The NFL's oldest rivalry is traditionally epitomized by the steam rolling off the craggy head of Ray Nitschke, the snot flying from the mangled face of Dick Butkus, the Green Bay Packers and the Chicago Bears battling on a field covered in ice and frozen in time.
Yeah, well, it's also about a guy who had this crazy idea while fixing his mother's couch.
His name is Ralph Bruno, and 25 years ago he was an apprentice pattern maker from Milwaukee who was reupholstering his mother's living room furniture when he found himself holding a leftover cushion.
On a whim, he burned holes into the cushion until his mother shooed him outside because of the awful smell. In his backyard, he painted the cushion yellow and fitted it on his head.
That night, in a direct rebuttal to the Chicago fans who have long ridiculed Wisconsinites with the infamous one-word mockery of their state's most beloved product, he wore the invention to a baseball game between the Milwaukee Brewers and the Chicago White Sox.
Ralph Bruno thus became the Original Cheesehead.
"All my friends made fun of me; they thought I looked like an idiot," Bruno recalled this week. "But then a bunch of pretty girls came over and asked to wear it."
And the rest, as they say, is cheese-tory.
Sunday's NFC championship game between the Packers and Bears — their 182nd meeting in a rivalry that has lasted 90 years — is built on a enmity that is perhaps best defined by that silly man and his strange hat.
The two fan bases are separated by only 208 miles of Lake Michigan coastline but live in different worlds. Packers fans have long looked down upon their southern neighbors as rude city folk who litter their countryside during summer vacations. Bears fans, in return, view their northern neighbors as small-town simpletons.
"They come here and vacation in our state and give us lots of money and treat us like crap," Bruno said, laughing. "We have everything they want but they know they can't have … like, say, fresh air."
The Wisconsinites once referred to Chicagoans as "flatlanders." In return, the Chicagoans began referring to Wisconsin folks as "cheeseheads." But, led by Bruno, instead of cowering from the insult, Packers fans have thrown it back in Bears fans' faces by literally wearing it.
"They want to call us cheeseheads, hey, that's what we are, I've got no problem with that," Bruno said. "Maybe it's because I've got foam on the brain, but I thought it was something we should be proud of."
Bruno's redecorating impulse has turned into a big business, with his Foamation Inc. selling everything from the traditional $20 adult cheeseheads to $11.50 baby cheeseheads that come with chin straps. Foamation also sells everything from cheese earrings to neckties to hanging dice known as rear view cheese.
"The great thing is, what was once meant to be an insult from Bear fans, now those fans have to see it all over the place," said Nick Richards, Foamation's media relations consultant.
He's only a consultant because the company has fewer than 10 employees who make the cheeseheads by hand in a nondescript warehouse near Milwaukee. Business gets so big before Bears games that they brought in several temporary workers this week, but the operation is still as modest as the man who founded it.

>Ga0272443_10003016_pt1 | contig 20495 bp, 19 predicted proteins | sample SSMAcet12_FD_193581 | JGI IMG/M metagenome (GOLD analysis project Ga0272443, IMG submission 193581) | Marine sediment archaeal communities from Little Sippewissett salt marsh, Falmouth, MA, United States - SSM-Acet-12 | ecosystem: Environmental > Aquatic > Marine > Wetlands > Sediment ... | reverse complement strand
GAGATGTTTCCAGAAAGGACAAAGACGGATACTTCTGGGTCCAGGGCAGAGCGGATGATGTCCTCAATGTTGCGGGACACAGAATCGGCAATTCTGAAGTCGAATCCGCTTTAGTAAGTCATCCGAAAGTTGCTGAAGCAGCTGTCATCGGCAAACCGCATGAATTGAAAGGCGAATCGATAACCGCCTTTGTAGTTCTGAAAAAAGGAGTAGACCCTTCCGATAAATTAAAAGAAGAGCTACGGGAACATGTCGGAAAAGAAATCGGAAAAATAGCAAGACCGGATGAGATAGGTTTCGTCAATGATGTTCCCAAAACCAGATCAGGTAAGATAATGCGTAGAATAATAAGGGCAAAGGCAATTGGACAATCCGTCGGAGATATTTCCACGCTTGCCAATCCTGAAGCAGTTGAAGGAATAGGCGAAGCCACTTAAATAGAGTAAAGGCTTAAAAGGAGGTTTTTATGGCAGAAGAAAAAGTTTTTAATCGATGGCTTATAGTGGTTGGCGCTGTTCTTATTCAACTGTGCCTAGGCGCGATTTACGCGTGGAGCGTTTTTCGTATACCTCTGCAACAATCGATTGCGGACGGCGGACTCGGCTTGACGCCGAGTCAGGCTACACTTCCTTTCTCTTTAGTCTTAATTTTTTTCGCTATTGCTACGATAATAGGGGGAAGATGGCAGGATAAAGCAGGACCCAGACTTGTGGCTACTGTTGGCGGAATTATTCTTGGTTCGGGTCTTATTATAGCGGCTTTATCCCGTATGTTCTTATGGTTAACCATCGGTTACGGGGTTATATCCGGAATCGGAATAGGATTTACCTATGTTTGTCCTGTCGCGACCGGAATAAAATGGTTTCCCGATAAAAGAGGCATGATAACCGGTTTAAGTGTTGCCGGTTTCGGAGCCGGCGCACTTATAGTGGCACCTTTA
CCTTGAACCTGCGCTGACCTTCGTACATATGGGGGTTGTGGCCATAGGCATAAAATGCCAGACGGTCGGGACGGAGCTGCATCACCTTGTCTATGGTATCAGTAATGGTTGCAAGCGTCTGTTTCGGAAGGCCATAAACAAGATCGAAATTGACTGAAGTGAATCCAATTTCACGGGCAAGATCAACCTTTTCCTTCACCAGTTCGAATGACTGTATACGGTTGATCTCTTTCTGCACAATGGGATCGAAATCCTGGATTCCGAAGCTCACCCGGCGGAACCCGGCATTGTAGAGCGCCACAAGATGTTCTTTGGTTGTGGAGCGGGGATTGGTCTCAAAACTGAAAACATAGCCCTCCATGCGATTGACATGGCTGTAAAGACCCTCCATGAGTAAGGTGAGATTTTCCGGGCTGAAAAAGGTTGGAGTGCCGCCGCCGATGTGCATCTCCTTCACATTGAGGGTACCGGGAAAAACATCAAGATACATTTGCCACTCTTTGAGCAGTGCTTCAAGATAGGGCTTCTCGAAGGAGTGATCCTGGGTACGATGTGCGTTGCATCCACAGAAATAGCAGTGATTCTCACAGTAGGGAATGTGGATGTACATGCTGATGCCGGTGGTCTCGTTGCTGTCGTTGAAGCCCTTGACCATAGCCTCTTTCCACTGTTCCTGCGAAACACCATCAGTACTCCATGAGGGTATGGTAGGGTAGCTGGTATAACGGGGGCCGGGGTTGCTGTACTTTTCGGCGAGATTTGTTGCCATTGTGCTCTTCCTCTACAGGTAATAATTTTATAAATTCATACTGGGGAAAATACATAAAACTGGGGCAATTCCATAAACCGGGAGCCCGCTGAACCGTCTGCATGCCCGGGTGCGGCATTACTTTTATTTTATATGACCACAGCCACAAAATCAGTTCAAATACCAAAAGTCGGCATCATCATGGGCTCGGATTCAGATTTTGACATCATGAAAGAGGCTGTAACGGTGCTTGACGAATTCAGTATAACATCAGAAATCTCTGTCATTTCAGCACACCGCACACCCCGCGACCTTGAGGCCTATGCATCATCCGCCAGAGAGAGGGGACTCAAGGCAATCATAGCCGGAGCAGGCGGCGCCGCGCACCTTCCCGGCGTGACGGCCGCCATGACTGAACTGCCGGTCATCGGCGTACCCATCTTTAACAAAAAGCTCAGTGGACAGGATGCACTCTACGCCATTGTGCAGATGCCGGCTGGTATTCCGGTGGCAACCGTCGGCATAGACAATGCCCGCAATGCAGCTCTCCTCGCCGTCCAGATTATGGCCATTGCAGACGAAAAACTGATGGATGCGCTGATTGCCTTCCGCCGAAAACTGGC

Not only does Bruno, 49, not have Packers season tickets, but he's been to only a couple of games in his life. If the Packers win Sunday, he has no idea whether he would be able to wrangle his way inside Cowboys Stadium for the Super Bowl.
"Everybody thinks I hang around with royalty, but I'll only get in if I can ride on somebody's coattails," Bruno said. "I'll probably just be standing outside selling cheeseheads, which is fine with me."
That seems to be the entire point of the cheesehead mystique. Though Green Bay and its 101,000 population is one-thirtieth the size of Chicago, and though the Packers have nine fewer victories than the Bears in the series, Packers fans remain quietly proud of their identity and staunchly defiant of those who would diminish it.
Cheeseheads might not be the most attractive of memorabilia — OK, let's face it, the hat looks ridiculous — but is anything worn with more pride? A cheesehead not only defines the owner but, in one case, it even saved the owner's life.
In 1995, Frank Emmert of Superior, Wis., claimed that jamming a cheesehead over his face saved him from death during the crash landing of a light plane during his return from a Packers game.
"We all know that Bear fans only make fun of us out of envy," Bruno said. "Cheese envy."
Today, you can find a cheesehead in football video games and on the noggins of normal folks walking around Milwaukee grocery stores. You can find them in rap videos and even in the Smithsonian Institution.
What you won't find is the original cheesehead. It is sitting on a shelf in Bruno's closet. But with the Packers on the verge of their fifth Super Bowl appearance — the Bears are vying for their third — you could be seeing it everywhere else this month, beginning Sunday at Chicago's Soldier Field.
Bruno won't be there, of course, but he will be watching and cheering and giving thanks to the fans who are wearing his product — and especially to the ones who are booing it.
"Don't get me wrong, I don't dislike Bear fans," the Original Cheesehead said. "I hate to say it, but I guess I've made a living off them."